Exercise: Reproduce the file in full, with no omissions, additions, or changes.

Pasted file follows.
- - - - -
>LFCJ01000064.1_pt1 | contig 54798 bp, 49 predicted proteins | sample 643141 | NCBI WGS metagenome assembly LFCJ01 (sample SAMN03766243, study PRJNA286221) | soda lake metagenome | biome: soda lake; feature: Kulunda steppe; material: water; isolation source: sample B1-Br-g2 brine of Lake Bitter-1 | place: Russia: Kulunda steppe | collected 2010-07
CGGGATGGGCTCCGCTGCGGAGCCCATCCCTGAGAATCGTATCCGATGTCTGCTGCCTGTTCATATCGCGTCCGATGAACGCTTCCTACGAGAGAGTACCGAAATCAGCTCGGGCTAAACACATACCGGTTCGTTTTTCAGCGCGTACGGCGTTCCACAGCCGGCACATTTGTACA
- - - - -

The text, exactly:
>LFCJ01000064.1_pt1 | contig 54798 bp, 49 predicted proteins | sample 643141 | NCBI WGS metagenome assembly LFCJ01 (sample SAMN03766243, study PRJNA286221) | soda lake metagenome | biome: soda lake; feature: Kulunda steppe; material: water; isolation source: sample B1-Br-g2 brine of Lake Bitter-1 | place: Russia: Kulunda steppe | collected 2010-07
CGGGATGGGCTCCGCTGCGGAGCCCATCCCTGAGAATCGTATCCGATGTCTGCTGCCTGTTCATATCGCGTCCGATGAACGCTTCCTACGAGAGAGTACCGAAATCAGCTCGGGCTAAACACATACCGGTTCGTTTTTCAGCGCGTACGGCGTTCCACAGCCGGCACATTTGTACA